Let’s Eat — A Writer’s Guide to Cooking

Years ago, my grandparents used to make a wonderful raw beef dish called kheyma. The meat was finely ground, spicy, and served cold topped with chopped onions and parsley. Kheyma was also available on occasion in some Armenian restaurants, and in fact might still be somewhere, though I have long since become leery of eating uncooked meat from animals that were commercially raised and slaughtered.

It has probably been twenty-five years since I have had kheyma. But the good news is, there is a meatless recipe that tastes very much the same, the primary ingredient of which is lentils. The lentil version of kheyma is healthy and easy to make, and is an excellent appetizer on festive occasions where everyone ends up eating all day. It can be eaten plain, or with crackers, or, better yet, with moistened Armenian cracker bread (patz hatz), or rolled up inside pieces of lavash, which is the soft form of cracker bread typically used in Armenia. It is also good with beer.

When I make lentil kheyma, I use one cup of lentils. This will fill a nice large plate or small platter, and be enough for eight or ten people. So it will be completely cold when it’s served, it’s best to make it several hours ahead, or even the day before. More time in the refrigerator improves the flavor.

After washing the lentils, put them in a pan and cover them with about two and a half cups of hot water and start them cooking. Then, in a small frying pan, melt about half a cube of butter. Next, slice a small yellow onion into the butter. Make the slices thin. While the onion is softening on low heat, add salt, pepper, and cayenne. I do all the seasoning in this pan. Use plenty, except you might want to take it easy on the cayenne, depending on your taste buds. But definitely use some. Next, chop a couple of tablespoons of parsley. When the lentils are half cooked (about twenty minutes on low-medium heat), add the butter, the softened (but not browned) onions, and the parsley. Stir well. By now, a lot of the water will have boiled away.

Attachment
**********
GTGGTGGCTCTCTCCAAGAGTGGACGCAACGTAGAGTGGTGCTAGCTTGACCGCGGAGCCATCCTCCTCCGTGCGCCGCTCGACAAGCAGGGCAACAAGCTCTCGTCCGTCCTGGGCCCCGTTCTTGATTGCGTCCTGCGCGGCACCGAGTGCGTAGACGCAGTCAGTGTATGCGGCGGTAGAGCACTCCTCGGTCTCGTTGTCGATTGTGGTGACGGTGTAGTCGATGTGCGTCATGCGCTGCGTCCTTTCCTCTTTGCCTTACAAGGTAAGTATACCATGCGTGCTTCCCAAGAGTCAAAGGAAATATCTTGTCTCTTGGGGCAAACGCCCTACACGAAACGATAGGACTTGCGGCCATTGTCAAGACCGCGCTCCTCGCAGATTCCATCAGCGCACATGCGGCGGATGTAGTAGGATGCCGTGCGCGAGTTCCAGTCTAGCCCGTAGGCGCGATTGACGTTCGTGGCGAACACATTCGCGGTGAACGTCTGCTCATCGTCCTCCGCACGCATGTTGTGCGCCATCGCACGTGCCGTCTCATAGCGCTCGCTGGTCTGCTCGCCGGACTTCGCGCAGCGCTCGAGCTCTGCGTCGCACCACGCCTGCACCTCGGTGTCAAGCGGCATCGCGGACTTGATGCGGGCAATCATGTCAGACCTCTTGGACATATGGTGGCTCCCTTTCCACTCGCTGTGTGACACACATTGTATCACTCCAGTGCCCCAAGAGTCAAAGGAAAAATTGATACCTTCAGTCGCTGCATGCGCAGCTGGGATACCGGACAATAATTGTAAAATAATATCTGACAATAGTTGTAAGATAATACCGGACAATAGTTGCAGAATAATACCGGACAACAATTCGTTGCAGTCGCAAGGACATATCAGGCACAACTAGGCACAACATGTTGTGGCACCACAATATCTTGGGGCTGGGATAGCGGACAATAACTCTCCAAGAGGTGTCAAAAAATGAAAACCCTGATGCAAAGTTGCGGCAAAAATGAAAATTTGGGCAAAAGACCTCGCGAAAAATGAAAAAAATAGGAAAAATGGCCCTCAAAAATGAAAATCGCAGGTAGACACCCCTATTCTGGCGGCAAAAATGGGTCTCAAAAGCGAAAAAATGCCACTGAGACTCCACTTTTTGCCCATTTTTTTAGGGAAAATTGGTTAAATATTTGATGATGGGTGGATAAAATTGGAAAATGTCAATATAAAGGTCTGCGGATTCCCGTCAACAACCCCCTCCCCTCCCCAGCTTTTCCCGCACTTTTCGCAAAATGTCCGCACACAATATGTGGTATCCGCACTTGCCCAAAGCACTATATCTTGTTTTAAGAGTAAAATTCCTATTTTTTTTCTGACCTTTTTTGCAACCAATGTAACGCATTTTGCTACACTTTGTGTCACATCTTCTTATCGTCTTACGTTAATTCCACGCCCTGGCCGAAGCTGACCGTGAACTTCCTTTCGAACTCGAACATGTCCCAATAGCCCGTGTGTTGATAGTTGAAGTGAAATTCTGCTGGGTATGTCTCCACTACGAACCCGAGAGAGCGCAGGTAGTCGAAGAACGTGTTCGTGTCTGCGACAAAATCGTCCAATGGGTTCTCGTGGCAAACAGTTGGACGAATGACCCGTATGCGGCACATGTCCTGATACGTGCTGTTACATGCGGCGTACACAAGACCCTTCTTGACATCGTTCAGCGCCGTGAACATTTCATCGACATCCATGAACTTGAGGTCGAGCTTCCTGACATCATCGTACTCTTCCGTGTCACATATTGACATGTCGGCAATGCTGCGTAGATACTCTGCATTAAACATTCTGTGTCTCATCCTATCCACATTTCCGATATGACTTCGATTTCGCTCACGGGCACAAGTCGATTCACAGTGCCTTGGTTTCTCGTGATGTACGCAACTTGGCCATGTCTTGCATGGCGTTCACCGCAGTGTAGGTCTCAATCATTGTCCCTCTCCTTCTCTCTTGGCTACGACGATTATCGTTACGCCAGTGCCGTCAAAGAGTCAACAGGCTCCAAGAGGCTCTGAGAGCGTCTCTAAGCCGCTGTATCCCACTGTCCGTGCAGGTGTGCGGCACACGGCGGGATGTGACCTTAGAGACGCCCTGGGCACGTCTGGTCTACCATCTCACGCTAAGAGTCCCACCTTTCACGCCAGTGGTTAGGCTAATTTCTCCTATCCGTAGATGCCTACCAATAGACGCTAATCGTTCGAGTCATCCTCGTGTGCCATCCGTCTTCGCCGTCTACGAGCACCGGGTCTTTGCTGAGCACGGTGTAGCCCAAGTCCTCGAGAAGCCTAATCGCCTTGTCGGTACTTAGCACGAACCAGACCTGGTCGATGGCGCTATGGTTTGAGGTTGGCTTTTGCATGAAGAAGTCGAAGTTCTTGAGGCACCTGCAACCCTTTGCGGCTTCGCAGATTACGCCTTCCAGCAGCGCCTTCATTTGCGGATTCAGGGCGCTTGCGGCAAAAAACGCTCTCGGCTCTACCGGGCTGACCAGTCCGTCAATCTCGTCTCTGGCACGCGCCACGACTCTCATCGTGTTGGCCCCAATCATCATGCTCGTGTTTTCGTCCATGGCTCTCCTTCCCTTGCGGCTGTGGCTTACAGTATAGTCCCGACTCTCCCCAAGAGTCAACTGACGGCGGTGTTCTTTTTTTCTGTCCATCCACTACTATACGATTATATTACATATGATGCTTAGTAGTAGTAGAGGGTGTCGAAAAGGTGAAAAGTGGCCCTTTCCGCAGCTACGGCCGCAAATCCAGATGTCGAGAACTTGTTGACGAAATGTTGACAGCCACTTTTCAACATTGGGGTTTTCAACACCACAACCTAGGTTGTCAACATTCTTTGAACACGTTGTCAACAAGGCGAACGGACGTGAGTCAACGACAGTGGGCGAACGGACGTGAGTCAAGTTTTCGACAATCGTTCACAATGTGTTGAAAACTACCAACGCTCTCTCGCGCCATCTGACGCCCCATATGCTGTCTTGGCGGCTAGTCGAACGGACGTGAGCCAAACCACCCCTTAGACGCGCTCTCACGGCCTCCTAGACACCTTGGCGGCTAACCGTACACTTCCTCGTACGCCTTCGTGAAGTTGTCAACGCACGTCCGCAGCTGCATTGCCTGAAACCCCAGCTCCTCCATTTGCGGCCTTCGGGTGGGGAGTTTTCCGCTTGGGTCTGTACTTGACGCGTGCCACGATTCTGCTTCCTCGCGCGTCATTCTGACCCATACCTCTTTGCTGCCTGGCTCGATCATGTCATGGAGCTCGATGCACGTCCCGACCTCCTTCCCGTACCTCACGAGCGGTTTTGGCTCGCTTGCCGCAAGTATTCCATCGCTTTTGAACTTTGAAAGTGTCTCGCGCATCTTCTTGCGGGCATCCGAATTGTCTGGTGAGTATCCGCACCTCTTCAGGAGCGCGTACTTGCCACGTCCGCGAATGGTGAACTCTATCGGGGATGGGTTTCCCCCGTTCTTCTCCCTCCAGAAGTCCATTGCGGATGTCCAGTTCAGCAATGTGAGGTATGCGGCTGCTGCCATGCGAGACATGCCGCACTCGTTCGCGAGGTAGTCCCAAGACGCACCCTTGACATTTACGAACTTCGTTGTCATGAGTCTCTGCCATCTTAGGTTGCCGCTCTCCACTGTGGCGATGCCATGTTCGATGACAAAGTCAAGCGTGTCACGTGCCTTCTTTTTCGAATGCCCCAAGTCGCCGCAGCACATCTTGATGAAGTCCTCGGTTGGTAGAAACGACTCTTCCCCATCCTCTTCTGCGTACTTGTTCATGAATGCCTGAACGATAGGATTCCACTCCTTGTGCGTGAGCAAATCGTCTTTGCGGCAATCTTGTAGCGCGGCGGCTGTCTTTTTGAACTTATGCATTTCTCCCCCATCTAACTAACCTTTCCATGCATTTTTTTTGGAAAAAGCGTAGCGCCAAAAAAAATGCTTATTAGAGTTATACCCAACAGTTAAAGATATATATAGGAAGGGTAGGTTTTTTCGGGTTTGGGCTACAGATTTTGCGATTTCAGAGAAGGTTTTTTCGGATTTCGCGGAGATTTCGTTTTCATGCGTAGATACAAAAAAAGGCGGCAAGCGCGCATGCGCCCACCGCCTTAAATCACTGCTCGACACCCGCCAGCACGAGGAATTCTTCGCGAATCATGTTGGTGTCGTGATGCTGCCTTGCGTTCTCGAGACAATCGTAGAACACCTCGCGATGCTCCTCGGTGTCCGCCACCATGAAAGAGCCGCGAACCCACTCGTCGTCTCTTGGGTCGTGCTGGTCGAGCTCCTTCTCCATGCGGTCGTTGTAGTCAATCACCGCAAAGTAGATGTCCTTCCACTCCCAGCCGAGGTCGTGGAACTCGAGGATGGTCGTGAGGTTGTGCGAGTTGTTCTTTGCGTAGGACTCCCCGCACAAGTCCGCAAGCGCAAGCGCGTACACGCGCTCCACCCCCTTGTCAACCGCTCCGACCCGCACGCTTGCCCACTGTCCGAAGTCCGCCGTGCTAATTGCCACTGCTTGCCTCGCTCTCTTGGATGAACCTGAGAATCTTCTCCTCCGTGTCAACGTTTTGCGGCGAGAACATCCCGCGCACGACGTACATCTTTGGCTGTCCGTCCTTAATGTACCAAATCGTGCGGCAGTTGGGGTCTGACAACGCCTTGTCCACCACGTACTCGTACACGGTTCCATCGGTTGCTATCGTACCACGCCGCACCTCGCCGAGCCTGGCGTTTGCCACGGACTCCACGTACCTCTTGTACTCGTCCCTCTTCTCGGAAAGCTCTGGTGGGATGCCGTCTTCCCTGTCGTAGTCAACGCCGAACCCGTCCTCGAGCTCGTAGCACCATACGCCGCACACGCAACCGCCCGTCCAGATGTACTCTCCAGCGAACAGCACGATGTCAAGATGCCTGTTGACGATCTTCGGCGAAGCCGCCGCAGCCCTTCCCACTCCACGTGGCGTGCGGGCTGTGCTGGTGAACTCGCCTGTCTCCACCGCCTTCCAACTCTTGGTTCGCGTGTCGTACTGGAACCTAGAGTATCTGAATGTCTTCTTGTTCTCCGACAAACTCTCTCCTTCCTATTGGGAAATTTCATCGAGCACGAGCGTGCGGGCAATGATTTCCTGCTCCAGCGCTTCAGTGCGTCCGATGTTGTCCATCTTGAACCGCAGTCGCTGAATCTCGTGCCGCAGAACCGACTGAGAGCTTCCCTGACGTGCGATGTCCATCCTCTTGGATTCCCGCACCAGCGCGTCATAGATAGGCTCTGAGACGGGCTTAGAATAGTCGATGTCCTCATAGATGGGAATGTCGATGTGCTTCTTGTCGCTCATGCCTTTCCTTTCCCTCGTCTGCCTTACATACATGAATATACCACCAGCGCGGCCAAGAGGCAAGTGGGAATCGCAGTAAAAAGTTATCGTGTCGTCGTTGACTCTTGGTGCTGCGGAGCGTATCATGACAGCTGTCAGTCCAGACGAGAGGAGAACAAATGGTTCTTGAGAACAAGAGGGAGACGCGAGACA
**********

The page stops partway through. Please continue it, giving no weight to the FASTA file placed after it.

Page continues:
Next, while the mixture is cooking, get slightly less than half a cup of fine bulghur (cracked wheat) ready, and have that on hand. After the lentils have simmered a few minutes, you can taste them and add seasoning if necessary. When they are done, they should be soft and almost all of the water should be gone. Now add the bulghur, and stir it so it’s evenly distributed throughout the mixture. Then put a lid on the pan and let it simmer for about two minutes. The bulghur will cook in that time, and will absorb the remaining liquid. Remove from the heat and take off the pan lid. Let the mixture cool for a couple of hours (exact time is unimportant).

After the mixture has cooled (a little warmth remaining won’t hurt), spoon it out onto your serving plate or platter. Spread it evenly and press it together with the back of the spoon. Be firm. Don’t leave any dips or gaps. In effect, you should end up with a large, smooth patty. (You can also make individual patties, but I never do this. It’s too irritating and time-consuming.) Sprinkle on just a tiny bit of black pepper. Then chop about half a large red onion and spread it evenly over the entire surface of the kheyma. Finally, chop enough parsley to do the same, then spread the parsley on top of the onion. Cover and refrigerate. Starting with a layer of waxed paper works best, because the parsley will stick to clear plastic wrap. Use plastic wrap to finish the job and seal off the edges. If you will be eating the kheyma in just a few hours, you can even cover it with a large pan lid, assuming you use a round dinner-sized plate.

To serve, use a spoon to cut away the desired amount. The kheyma stays together and is easy to transfer to smaller plates. Be sure to include some of the onions and parsley with each serving. If any of the kheyma is left over, be glad, because it will be even better the next day.

Also by William Michaelian

Winter Poems

ISBN: 978-0-9796599-0-4
52 pages. Paper.
Another Song I Know
ISBN: 978-0-9796599-1-1
80 pages. Paper.
Cosmopsis Books
San Francisco

Signed copies available

Main Page
Author’s Note
A Listening Thing
Among the Living
No Time to Cut My Hair
One Hand Clapping
Songs and Letters
Collected Poems
Early Short Stories
Armenian Translations
Cosmopsis Print Editions
News and Reviews
Highly Recommended
Favorite Books & Authors
Useless Information
Flippantly Answered Questions
E-mail & Parting Thoughts

Top of Page
Current Entry
Old Eats